JACKSON, Tenn. (ABCNEWS)-- A dog in Tennessee whose owner dumped it at a shelter because he thought it was gay was saved from euthanasia at the last minute by a kindhearted animal lover.
The dog was left with a rabies control shelter in Jackson, Tenn., this week “not because he’s mean or tears things up… But because his owner says he’s gay!” the group Jackson TN Euthanasia, which tries to find homes for dogs in kill-shelters, posted on its Facebook page on Wednesday.
“He hunched another male dog so his owner threw him away because he refuses to have a ‘gay’ dog!” the group wrote in a post that went viral, leading to thousands of comments online and hundreds of people calling the shelter.
One of those callers was Stephanie Fryns, a veterinary tech from Jackson, who rescued the bulldog-mix. She named him Elton.
Fryns, who owns four dogs, told ABCNews.com that she saw Elton on an adoption website and had made plans to rescue him even before his story went viral.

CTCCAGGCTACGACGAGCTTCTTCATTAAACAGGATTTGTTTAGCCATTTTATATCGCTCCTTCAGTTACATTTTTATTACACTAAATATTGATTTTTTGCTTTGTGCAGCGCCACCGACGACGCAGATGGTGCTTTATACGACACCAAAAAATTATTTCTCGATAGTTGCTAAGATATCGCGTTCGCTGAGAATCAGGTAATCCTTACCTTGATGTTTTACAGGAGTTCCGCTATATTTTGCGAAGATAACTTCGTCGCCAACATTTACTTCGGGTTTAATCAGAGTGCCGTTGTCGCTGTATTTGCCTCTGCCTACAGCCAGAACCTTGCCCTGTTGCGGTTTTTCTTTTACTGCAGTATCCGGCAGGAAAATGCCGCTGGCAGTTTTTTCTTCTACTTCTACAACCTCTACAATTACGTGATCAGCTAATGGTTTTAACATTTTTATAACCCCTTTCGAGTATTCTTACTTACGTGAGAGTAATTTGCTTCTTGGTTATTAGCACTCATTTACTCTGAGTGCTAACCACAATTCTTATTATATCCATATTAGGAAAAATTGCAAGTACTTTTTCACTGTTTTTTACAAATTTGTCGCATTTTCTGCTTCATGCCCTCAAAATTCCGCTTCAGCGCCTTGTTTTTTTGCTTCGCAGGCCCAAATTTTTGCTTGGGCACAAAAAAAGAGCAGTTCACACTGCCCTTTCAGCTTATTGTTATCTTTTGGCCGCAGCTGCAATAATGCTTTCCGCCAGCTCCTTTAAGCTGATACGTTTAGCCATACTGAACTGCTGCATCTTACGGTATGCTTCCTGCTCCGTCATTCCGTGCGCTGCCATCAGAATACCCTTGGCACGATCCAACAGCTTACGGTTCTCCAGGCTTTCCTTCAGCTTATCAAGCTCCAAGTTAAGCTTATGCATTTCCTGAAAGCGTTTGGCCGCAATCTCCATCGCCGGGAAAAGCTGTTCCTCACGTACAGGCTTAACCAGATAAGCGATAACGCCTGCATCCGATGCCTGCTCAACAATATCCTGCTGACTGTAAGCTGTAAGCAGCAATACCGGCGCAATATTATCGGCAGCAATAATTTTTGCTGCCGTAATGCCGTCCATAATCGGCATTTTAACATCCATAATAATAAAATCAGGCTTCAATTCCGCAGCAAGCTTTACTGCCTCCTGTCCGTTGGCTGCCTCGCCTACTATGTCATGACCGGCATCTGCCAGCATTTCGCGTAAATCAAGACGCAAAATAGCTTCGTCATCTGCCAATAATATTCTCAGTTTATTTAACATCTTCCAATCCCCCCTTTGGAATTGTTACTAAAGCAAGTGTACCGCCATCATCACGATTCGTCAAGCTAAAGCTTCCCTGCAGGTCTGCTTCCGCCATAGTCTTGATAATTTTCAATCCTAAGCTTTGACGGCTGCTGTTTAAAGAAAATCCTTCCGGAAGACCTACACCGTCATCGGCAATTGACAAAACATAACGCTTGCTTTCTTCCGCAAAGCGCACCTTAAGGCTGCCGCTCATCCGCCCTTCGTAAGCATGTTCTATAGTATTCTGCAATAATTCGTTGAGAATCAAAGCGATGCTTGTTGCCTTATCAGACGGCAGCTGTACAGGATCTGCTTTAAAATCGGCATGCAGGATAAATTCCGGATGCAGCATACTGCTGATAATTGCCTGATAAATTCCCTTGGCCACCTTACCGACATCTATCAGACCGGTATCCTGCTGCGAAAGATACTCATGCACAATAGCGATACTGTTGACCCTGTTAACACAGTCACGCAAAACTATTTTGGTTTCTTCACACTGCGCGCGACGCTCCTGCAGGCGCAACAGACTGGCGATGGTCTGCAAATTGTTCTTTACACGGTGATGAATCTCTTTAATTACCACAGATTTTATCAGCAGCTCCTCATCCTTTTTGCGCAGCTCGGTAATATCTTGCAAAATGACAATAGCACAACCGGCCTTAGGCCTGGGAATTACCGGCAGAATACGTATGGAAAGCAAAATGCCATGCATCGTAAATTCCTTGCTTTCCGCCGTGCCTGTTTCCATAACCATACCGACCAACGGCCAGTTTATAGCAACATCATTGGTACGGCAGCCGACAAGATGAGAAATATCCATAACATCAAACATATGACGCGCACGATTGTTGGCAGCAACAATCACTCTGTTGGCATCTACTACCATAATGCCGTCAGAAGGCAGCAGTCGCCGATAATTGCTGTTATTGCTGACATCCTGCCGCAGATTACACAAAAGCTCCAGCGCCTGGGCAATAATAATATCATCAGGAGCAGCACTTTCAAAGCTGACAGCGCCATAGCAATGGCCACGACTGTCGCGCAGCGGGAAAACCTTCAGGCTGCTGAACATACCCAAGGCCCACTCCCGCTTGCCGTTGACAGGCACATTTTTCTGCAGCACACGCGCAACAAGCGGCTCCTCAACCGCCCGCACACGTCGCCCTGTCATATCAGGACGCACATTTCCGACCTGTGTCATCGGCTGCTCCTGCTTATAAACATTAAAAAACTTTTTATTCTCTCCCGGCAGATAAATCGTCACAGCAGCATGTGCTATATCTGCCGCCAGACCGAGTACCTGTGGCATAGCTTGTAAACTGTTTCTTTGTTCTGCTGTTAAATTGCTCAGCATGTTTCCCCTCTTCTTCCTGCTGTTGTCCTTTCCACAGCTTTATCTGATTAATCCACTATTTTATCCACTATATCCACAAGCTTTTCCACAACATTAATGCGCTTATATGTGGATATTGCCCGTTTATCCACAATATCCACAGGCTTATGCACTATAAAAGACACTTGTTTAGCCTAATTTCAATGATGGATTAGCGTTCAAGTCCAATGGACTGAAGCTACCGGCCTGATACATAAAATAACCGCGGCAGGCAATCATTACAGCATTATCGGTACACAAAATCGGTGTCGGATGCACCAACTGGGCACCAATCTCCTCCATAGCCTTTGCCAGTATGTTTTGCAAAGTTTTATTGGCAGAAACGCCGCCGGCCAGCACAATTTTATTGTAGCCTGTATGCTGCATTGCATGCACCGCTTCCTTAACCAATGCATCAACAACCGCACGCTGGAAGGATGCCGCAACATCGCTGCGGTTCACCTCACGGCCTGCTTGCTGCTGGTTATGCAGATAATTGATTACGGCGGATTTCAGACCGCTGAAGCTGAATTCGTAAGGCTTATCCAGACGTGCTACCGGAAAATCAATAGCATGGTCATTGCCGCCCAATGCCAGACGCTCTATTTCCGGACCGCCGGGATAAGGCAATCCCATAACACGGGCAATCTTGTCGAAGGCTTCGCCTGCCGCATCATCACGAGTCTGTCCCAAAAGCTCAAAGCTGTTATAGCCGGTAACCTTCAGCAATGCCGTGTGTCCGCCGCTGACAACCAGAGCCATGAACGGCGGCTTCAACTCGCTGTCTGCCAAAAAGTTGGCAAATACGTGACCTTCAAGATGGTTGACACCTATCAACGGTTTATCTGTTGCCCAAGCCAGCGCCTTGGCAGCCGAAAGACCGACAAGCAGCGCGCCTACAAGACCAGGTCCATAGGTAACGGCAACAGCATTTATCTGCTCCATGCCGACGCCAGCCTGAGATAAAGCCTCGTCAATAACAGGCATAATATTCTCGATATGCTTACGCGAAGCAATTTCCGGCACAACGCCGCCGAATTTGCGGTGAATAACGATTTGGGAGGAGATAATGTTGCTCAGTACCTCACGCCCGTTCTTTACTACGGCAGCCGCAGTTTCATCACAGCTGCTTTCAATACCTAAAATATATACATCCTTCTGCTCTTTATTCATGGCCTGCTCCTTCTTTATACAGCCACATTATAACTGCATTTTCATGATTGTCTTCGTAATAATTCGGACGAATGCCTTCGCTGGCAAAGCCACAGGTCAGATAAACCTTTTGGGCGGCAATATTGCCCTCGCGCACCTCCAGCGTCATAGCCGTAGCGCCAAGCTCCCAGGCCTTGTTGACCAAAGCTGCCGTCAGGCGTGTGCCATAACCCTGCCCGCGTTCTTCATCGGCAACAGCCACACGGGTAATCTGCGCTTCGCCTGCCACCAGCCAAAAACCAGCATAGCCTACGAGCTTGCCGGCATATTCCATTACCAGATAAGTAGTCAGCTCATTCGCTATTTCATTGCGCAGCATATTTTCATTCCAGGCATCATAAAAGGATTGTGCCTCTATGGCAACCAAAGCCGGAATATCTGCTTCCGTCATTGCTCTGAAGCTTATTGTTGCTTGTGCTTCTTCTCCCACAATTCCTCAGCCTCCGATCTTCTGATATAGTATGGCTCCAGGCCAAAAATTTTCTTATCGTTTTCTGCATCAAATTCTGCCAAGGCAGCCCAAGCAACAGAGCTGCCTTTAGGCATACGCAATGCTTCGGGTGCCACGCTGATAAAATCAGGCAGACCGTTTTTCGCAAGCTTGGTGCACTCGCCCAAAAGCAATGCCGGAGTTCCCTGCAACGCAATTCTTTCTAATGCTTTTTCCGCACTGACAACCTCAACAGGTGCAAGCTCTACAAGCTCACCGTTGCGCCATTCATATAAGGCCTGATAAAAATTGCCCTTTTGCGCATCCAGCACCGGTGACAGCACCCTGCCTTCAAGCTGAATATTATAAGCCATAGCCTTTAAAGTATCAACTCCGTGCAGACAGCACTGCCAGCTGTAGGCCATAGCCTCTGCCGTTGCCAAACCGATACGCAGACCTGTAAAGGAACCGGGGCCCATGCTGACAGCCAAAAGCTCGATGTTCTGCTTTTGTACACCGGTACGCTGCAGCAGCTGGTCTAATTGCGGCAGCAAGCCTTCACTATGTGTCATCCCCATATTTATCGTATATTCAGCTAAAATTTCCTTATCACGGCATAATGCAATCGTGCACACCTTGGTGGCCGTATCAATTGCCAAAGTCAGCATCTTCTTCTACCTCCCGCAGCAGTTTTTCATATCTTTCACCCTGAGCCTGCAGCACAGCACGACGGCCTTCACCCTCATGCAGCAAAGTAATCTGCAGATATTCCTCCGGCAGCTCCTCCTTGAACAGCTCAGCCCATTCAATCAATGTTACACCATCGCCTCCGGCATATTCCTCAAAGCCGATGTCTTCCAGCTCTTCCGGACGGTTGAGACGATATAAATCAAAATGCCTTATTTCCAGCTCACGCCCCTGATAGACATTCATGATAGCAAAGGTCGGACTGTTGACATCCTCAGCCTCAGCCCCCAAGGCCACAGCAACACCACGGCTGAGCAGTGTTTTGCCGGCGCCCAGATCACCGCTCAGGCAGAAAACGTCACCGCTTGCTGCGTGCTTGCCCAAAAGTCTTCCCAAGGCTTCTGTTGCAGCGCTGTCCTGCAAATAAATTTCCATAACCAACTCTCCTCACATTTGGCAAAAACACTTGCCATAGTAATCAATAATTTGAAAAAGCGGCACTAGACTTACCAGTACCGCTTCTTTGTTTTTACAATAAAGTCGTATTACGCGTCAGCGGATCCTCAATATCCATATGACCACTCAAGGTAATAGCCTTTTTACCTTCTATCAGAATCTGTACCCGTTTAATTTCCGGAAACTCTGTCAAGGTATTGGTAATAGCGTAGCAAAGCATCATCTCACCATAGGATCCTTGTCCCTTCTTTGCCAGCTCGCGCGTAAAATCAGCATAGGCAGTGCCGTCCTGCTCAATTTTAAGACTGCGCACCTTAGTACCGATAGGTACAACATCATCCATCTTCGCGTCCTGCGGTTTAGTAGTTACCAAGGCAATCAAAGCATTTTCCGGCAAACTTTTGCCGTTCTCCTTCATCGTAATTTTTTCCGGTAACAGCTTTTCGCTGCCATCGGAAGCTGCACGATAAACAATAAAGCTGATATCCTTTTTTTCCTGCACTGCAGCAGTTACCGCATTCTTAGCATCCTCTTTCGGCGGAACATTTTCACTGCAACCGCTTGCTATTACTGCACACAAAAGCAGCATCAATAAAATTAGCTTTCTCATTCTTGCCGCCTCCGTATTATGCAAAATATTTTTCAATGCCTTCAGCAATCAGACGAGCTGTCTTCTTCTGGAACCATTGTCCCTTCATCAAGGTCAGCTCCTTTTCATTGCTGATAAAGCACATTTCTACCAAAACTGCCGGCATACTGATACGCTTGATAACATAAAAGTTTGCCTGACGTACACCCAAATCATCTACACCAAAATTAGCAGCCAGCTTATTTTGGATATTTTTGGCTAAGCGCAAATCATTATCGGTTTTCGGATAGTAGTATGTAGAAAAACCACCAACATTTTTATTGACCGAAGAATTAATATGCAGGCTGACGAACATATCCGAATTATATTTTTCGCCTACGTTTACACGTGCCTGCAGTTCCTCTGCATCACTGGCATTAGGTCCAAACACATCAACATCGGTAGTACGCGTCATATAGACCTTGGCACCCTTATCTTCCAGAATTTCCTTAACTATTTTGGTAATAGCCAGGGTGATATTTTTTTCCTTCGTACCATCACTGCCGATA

Fryns said the pooch weighed 50 pounds, and “was pretty friendly so far. He’s pretty scared of everything, which is understandable. But he loved the car ride.”
She said bulldog and bull-mixes routinely showed up in the area’s shelters because of a widespread and illicit interest in dog fighting.
Elton, she said, had some redness on his ears but it was impossible to say if they were bites from other fighting dogs. She doubted he had been fought routinely because he was “submissive.”
Homosexual behavior has been recorded in more than 1,000 different animal species, but it is likely that Elton was simply displaying typical dominance behavior when mounting another male dog, rather than being gay.
Pairs of male penguins nesting together to raise an egg have made headlines at zoos in Canada, Denmark and Spain. A study of Alaskan albatrosses in 2010 found that most of the nesting couples on one island consisted of female pairs.
There are plenty of mammals, including giraffes, dolphins and bonobos, an ape species closely related to chimps and humans, that have gay sex for pleasure, according to the book “Biological Exuberance” by Bruce Baghemi.